In yet another scurrilous feat of science sample salting, Dr. Allen West and his so-called “Younger Dryas Boundary Team” have now managed to clandestinely contaminate ice core samples from the Greenland Ice Sheet Project 2 (GISP2). As published today in the Proceedings of the National Academy of Science, a large spike of the rare earth element Platinum has been purportedly recorded at precisely the narrow range of dates the “team” has previously proposed to a gullible public as a time of cosmic catastrophe.
Though at the time of this writing the precise method of their deception is unclear, the Tusk is closely considering three possibilities:
1) West and his cohorts are well known to travel at times to Greenland, and could certainly have spirited the suspect white metal into that cold and forbidding country prior to or during the 1993 drill project. It is well established that West has relations with a key ice core project scientist, Dr. Paul Mayewski — who has since published with the team. Though we can only speculate at this early date, it is certainly possible that Mayewski aided and abetted the far-sighted deception by sprinkling a fine dust of the precious metal at the critical 1,709 – 1720 meter depth of the core.
2) An equally intriguing possibility is West made his move prior to the recent study — but well after the actual coring expedition itself. In this scenario, West — a native of Arizona — secrets his platinum directly to the National Ice Core Laboratory in nearby Denver, Colorado. The amiable and diminutive sleuth would have little trouble breeching this lightly guarded archiving facility in order to, not steal, but leave behind the valuable element in the proper core, at the proper point in time, in order to prove his world fooling but profitable publications to come.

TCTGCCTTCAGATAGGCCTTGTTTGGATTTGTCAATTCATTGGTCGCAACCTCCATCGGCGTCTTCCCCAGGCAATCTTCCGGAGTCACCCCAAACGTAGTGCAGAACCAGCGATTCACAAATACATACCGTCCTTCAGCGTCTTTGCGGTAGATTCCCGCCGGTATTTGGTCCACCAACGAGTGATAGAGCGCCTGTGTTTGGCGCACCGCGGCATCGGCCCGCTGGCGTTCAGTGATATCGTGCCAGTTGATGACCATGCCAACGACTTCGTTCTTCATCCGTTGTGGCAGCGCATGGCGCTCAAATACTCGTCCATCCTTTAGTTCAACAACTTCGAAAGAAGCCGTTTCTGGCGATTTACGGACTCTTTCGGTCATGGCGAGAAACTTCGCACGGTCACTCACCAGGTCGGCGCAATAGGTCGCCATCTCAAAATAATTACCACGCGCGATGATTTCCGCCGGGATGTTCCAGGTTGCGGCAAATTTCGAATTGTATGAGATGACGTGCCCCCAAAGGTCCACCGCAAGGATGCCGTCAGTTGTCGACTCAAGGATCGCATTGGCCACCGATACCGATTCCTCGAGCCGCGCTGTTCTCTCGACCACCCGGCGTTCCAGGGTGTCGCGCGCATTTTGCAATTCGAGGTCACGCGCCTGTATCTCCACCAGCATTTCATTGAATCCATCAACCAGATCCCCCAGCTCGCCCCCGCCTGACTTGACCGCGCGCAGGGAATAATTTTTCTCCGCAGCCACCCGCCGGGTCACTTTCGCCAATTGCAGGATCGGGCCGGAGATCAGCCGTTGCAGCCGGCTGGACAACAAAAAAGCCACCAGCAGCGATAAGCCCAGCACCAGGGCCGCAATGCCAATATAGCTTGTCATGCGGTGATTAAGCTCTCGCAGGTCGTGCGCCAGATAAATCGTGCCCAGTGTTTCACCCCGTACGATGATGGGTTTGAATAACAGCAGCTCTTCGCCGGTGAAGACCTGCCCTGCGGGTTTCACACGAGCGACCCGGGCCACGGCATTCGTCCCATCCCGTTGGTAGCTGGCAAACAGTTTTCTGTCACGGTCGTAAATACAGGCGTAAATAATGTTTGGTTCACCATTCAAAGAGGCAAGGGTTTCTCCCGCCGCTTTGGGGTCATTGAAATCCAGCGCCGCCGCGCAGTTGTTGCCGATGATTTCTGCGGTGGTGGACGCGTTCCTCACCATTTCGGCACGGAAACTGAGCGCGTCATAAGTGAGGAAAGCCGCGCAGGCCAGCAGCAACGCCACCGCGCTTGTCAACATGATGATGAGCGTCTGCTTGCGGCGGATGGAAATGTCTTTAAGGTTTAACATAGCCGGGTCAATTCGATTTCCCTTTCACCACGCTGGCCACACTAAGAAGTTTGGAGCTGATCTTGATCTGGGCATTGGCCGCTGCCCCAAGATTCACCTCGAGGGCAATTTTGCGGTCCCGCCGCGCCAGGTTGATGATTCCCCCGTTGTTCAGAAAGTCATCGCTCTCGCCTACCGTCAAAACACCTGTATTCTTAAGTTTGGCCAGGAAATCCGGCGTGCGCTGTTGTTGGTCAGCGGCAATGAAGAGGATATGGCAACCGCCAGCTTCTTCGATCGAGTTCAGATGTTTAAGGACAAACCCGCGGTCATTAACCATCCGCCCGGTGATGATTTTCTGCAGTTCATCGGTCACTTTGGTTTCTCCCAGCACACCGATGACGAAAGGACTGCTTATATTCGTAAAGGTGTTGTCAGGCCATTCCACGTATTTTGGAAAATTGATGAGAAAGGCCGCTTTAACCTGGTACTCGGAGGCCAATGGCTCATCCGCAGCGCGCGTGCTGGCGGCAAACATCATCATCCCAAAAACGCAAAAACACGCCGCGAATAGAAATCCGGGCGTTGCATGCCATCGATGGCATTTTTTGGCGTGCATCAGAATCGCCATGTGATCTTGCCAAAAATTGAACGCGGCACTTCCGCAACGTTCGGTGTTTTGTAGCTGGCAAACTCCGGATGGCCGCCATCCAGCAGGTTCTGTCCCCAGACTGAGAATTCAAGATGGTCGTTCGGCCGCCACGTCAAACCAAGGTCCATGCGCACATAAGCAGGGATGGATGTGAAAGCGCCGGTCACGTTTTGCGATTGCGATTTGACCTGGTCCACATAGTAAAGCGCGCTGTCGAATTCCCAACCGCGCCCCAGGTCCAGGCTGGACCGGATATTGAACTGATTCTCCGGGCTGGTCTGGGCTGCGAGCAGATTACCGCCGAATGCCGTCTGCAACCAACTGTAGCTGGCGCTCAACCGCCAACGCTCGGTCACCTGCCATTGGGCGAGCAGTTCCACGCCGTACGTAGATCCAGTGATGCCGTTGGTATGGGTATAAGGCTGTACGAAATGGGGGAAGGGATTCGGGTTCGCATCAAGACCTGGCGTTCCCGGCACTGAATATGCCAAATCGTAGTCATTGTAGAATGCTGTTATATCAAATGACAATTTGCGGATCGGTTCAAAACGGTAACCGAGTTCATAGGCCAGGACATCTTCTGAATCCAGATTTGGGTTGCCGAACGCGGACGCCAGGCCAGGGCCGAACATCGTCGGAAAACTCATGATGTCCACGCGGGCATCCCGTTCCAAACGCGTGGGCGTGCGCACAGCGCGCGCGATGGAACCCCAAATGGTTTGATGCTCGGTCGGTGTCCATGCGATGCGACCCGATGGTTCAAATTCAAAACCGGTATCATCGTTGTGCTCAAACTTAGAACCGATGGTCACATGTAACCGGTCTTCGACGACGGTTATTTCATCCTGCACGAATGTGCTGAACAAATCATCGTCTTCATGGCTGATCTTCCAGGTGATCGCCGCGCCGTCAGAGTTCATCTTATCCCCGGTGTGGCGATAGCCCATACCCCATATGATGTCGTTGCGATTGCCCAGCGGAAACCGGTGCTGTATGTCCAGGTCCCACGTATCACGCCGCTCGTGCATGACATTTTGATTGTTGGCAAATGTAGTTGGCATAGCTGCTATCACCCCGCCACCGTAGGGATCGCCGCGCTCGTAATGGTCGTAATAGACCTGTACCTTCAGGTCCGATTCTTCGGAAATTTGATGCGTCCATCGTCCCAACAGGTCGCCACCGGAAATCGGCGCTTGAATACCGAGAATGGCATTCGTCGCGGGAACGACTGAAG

3) But a final scenario is perhaps most compelling to the Tusk. Given the relative difficulty of actually integrating platinum elements themselves into the core in Greenland or Denver, West breeches the laboratory at Harvard itself during sample processing. As readers and friends know, the Tusk is not a laboratory technician. But still it seems easiest for the man to have tapped his shaker of platinum salt directly over the ancient melted water during some quiet time at the lab — surely at night.
While these theories desperately need professional forensic and iterative analysis, the Tusk can only appeal to the logic of the criminal mind — mixed with gut. West and his team have “found” all manner of impossible but “cool” materials at the Younger Dryas Boundary; the public has been dazzled repeatedly by glitzy stories of diamonds, weird carbon spherules, provocative blackened bones, and other showy items to grab their attention.
It was only a matter of time before West pulled a precious metal — Platinum! — from his bag of black tricks.
I only wish the Tusk had predicted — as the YDB team will now shamelessly claim — that precisely these kinds of materials would be located at precisely the correct point in time to service their cynical scam. Science has clearly reached a disturbing new low.